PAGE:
Israeli settlements enjoy preferential, subsidized budgets, and play an integral role in a system of segregation and dispossession. Who let them join the ‘March for Equality’ with Israel’s most underserved and disadvantaged communities?
Israeli social activists and local government leaders began a march on Jerusalem this week, the March for Equality, demanding equality in state funding for social and educational services in their underserved communities in Israel’s economic and geographic peripheries. As the marchers progressed along their way from the Negev desert to Jerusalem, they were joined by members of Knesset, the head of the country’s largest labor union, and others.
The struggle over education and welfare budgets for Israel’s disadvantaged communities is important and just. The idea of an inclusive march, which fosters unity among residents of dispersed peripheral communities is also great. Such a struggle is worthy of all of our support.
There is only one problem: the participation of settlers. Among the initiative’s participants, which include the mayors of two of Israel’s most impoverished towns, Rahat and Netivot (a Bedouin municipality and a majority Mizrahi town, respectively), were local government leaders from the Binyamin, Gush Etzion, and the South Hebron Hills settlements in the West Bank. The settler leaders did not come to express solidarity with Israel’s weakest communities, but rather to try and find room for themselves under the banner erected by neglected, downtrodden towns in the Israeli periphery.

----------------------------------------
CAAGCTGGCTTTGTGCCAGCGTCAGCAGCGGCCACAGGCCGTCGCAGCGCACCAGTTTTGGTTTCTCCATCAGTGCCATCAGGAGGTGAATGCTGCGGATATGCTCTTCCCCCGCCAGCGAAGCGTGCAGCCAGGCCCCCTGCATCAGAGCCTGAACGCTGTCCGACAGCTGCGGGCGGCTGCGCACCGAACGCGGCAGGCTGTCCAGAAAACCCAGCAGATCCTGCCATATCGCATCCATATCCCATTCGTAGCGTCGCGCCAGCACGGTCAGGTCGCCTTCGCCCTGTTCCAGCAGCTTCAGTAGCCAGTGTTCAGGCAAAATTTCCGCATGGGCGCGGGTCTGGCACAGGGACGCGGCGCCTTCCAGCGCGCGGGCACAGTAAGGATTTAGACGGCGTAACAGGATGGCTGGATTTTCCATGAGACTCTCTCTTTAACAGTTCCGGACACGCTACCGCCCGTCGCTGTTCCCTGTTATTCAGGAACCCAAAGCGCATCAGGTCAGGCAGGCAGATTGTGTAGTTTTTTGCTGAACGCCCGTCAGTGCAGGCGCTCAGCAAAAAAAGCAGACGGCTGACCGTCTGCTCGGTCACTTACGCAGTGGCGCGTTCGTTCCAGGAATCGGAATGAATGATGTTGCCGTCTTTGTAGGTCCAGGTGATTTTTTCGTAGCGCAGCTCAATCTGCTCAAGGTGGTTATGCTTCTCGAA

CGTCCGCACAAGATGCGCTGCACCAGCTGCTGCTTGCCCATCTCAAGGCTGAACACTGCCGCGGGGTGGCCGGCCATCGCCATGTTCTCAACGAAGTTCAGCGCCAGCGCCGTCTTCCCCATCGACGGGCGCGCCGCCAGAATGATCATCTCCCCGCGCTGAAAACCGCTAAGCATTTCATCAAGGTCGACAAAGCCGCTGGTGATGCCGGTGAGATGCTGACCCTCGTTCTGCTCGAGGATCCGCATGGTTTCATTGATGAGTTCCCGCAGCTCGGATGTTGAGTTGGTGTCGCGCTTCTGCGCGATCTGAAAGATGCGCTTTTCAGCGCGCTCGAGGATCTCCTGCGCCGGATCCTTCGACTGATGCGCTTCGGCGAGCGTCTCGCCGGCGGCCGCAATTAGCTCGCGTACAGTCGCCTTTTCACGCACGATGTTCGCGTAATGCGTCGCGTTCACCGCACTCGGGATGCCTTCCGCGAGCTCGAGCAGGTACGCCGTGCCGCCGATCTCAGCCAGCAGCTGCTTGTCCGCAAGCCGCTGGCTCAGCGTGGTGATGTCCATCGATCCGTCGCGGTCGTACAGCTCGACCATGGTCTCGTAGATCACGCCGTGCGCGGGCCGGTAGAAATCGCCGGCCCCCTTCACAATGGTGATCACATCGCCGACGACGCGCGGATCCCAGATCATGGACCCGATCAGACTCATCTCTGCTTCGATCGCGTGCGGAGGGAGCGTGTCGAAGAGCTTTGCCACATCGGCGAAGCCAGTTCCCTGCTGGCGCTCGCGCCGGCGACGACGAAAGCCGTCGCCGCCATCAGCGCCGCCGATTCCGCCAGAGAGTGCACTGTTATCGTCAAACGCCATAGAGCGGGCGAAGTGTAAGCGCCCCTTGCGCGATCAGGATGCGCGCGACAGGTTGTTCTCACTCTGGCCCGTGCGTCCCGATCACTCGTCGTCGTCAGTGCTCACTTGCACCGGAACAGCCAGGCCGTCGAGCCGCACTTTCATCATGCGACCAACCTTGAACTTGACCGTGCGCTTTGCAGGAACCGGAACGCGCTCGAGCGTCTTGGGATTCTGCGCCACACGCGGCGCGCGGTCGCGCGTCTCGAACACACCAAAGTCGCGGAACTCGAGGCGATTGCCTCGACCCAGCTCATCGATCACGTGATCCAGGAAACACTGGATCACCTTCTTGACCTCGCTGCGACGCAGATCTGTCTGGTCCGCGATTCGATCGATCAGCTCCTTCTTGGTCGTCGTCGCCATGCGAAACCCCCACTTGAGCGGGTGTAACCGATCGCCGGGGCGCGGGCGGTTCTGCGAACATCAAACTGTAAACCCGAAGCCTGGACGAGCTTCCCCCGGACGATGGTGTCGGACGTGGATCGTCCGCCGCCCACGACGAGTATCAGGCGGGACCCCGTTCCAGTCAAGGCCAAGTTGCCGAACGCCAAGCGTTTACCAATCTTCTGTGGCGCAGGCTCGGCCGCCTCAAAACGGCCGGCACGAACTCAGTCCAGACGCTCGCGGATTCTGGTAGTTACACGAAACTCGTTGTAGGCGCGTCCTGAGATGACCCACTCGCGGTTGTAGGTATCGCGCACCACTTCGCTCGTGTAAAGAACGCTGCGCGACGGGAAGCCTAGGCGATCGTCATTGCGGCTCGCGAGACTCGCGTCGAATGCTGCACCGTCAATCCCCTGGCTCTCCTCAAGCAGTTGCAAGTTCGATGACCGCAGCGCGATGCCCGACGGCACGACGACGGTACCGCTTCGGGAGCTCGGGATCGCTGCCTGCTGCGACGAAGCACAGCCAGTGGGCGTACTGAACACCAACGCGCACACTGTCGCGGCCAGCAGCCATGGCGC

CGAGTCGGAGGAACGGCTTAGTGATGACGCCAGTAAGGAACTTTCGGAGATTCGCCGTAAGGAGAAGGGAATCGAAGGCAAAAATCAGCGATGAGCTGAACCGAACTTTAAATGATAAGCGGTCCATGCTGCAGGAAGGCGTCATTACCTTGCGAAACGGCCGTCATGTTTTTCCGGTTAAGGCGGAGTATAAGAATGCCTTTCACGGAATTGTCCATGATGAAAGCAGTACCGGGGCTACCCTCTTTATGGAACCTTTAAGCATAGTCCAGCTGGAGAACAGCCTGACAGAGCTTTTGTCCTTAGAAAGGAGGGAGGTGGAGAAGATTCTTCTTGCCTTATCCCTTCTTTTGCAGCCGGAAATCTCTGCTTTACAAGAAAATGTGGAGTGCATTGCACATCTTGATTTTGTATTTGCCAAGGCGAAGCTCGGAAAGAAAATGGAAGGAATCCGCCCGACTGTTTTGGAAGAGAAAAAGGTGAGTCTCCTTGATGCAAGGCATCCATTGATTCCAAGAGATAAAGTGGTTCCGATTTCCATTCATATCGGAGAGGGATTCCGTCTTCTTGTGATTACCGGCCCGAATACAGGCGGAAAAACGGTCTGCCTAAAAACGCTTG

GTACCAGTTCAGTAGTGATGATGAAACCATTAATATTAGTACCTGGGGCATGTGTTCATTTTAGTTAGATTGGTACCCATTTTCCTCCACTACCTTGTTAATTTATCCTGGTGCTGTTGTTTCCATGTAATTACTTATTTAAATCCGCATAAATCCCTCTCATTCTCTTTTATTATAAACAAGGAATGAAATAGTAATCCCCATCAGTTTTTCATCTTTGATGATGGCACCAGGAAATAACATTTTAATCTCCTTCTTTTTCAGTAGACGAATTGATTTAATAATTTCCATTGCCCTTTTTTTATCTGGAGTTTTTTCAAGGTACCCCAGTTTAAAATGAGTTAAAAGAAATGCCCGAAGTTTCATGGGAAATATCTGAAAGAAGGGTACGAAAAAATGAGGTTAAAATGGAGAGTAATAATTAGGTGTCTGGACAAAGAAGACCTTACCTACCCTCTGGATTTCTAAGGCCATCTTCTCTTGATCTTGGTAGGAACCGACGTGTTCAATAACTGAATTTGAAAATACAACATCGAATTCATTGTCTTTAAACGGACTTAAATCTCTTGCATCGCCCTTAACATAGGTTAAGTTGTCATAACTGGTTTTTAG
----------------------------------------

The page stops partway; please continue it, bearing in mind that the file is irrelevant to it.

Their participation raises three troubling questions: firstly, what budgetary discrimination do West Bank settlements suffer? (I’m speaking about non-Orthodox settlements. Ultra-Orthodox settlements do indeed suffer from serious budget shortfalls.) Just yesterday the government approved the transfer of an extra NIS 82 million to West Bank settlements, in addition to the NIS 340 million that was promised as part of coalition agreements.
And those are supplements to the settlements’ regular budgets. The Molad think tank pointed out this week that pre-schools in the Hebron hills settlements receive thousands of shekels more per child than those in Ashkelon and Ashdod, cities inside the Green Line considered to be in the periphery. Government grants for development, nutrition, and agriculture are larger in the settlements, Molad notes, and generally speaking the government invests 28 percent more per West Bank settler than per resident of the Galilee. (And that’s excluding the added costs of security spent on settlements in the West Bank.)
Another example: the Adva Center found that in...Read More